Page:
BANGOR, Maine — The union representing law enforcement personnel in the Penobscot County Sheriff’s Office recently voted to endorse Chief Deputy Troy Morton to replace outgoing Sheriff Glenn Ross, but the decision to endorse a candidate was not without contention.

The president of the Fraternal Order of Police Penobscot County Law Enforcement Association Lodge No. 12 resigned at a meeting a week before the vote because he was opposed to the union endorsing a candidate.

“This was unprecedented,” Sheriff’s Department Detective John Trask, the former union president, said Monday evening after he got off work. “Off duty, anybody can do anything supporting whoever they want, but as a union I feel there has to be a separation of power there. The union has to negotiate labor contracts and settle grievances with the sheriff.”

While the FOP Local 12 is only 4 years old, Trask said he was a leader of the former union and neither endorsed candidates for sheriff.

Morton, a Republican, is running against former deputy chief Allen Stehle, an independent, in the race for sheriff that does not include a Democratic candidate.

Morton, who has 25 years in law enforcement, said Tuesday that he felt honored to be endorsed by the people he works with.

“It did mean a lot to me,” he said, stressing that he did not request an endorsement but was pleased to accept it. “To have people stand behind you, you feel good about it.”

His opponent said he doesn’t think unions should endorse candidates, especially without hearing from the candidates first.

“I don’t think it’s a good idea at all. It creates a lot of internal strife,” Stehle, who is president of Bangor-based Beal College, which offers programs ranging from accounting to law enforcement, said Tuesday. “Don’t start with polarization.”

Before union members voted Sept. 9 on whether to endorse a candidate, which passed 10-9, a lengthy discussion was held, Trask said.

“Cumberland County just went through this and they supported one candidate and the other candidate was elected in the primary,” said Trask, who remains a member of FOP Local No. 12 and will continue to serve as sergeant-at-arms for the state lodge.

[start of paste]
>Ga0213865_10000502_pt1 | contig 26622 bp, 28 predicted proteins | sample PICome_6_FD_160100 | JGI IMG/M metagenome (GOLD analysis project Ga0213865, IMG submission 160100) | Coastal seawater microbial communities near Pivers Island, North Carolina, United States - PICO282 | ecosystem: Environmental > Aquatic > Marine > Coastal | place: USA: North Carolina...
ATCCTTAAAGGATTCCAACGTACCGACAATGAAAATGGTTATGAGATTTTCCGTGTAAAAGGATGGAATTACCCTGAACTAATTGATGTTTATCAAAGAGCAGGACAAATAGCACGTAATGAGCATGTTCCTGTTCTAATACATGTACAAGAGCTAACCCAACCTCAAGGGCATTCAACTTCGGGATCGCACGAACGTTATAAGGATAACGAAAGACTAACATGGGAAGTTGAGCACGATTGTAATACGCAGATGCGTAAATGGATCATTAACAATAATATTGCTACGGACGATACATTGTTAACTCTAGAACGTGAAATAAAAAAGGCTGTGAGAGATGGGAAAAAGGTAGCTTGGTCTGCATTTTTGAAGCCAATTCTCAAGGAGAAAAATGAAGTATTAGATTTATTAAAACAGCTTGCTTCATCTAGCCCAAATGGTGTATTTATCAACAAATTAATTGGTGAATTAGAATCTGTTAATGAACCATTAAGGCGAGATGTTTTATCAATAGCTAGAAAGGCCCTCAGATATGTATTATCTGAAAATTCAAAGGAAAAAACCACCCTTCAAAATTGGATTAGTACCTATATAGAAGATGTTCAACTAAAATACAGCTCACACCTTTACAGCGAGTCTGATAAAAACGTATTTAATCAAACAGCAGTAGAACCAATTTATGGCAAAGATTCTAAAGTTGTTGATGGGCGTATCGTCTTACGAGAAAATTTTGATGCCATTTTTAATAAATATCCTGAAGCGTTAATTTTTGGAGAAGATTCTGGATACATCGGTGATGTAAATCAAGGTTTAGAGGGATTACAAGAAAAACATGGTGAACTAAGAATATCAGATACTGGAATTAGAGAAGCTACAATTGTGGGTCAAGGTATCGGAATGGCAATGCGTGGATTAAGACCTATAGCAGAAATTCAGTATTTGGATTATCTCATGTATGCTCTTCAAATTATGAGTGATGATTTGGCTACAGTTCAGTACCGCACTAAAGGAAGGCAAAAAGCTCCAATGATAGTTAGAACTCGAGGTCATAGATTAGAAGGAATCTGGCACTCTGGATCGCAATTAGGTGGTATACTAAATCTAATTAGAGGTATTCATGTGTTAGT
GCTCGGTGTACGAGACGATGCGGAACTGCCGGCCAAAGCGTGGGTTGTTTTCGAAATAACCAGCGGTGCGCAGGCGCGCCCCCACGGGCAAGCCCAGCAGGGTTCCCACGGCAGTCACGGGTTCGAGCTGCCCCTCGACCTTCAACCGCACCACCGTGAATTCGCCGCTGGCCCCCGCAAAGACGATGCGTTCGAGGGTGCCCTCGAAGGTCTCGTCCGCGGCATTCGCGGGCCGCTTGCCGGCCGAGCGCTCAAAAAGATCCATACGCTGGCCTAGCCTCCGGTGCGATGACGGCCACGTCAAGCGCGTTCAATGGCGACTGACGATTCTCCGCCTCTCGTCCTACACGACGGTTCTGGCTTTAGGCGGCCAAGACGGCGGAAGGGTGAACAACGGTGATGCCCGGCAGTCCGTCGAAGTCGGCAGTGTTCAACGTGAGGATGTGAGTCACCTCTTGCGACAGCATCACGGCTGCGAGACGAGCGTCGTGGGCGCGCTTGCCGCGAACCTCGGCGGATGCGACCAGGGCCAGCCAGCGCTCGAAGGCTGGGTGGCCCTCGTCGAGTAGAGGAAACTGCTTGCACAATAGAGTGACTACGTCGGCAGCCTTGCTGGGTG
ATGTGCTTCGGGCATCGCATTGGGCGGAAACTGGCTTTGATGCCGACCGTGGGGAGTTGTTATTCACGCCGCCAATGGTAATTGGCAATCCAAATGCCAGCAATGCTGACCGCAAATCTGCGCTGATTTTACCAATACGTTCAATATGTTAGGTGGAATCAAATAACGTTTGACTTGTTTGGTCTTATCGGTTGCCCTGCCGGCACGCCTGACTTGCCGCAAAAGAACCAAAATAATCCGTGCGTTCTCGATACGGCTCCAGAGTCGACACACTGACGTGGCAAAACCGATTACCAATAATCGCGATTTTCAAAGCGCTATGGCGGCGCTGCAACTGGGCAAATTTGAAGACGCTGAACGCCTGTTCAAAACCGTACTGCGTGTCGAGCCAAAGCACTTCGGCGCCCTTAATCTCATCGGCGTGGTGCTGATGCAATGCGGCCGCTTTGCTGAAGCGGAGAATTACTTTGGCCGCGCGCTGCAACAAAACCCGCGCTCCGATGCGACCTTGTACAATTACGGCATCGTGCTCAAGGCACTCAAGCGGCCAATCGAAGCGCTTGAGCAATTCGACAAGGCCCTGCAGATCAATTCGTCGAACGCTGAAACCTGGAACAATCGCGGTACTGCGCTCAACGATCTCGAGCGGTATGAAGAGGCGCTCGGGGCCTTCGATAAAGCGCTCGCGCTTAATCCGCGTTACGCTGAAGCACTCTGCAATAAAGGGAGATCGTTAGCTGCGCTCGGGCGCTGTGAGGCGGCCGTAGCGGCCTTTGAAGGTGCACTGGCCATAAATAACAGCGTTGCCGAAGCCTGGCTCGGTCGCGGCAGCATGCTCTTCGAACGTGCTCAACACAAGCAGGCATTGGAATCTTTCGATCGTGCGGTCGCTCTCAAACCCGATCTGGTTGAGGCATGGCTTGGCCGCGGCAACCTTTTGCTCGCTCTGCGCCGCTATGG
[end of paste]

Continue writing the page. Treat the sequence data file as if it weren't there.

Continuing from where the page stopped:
With endorsing one candidate, “there is a chance you’re going to have a [strained] relationship,” Trask said.

“I don’t think you’re going to have strained relationships,” Morton said. “State police, the firefighters association and others endorse candidates.”

The Maine State Troopers Association and the Professional Firefighters of Maine union both have endorsed political candidates, with the firefighters union currently endorsing 68 candidates, according to its website. Neither of those organizations, however, include publicly elected officials like a sheriff.

Trask gave a verbal resignation at the union’s Sept. 9 meeting and to Ross the next day.

“One of the biggest reasons why I resigned during the meeting wasn’t about whether or not to support a candidate, it was because I asked in the meeting to have a debate and they refused,” Trask said of his fellow union members. “My point was: If you’re going to do this we really need to hear from both candidates and it was a flat-out refusal.”

The union voted Sept. 16 to endorse Morton to replace Ross, who is retiring at the end of the year after 36 years in law enforcement.

“It was not a unanimous vote but it was to support [Morton],” Trask said.

Interim president Ray Goodspeed ran the meeting. The election to fill the union president’s position is scheduled for December. Goodspeed did not return a message left for him Tuesday.

Political endorsements can cause problems within the ranks, Ross said, adding that he believes if Morton is elected, “he’ll smooth those over after the election.”

“There is always a risk when endorsing a candidate that there are hurt feelings,” Ross said.

Morton said Penobscot County is unlike other, larger departments, where political campaigns interfere with work.

“The most important thing is we continue to do our jobs and we are,” the deputy chief said.

Morton started as a Penobscot County Jail corrections officer in 1988 and became a patrol deputy in 1996.

Stehle started out in law enforcement in 1977 as an inspector with the U.S. Fish and Wildlife Service. He also was a teacher and later became chief deputy under Ross in November 2002, resigning after less than a year on the job, citing personal and professional reasons. Ross then appointed Morton as his replacement.

There is no Democrat in the race for Penobscot County sheriff. Former Bangor police Chief Don Winslow announced plans in February to run for the sheriff’s seat, but withdrew from the race a few weeks later after learning his cancer had returned. He died July 10.

BDN writer Nick McCrea contributed to this report.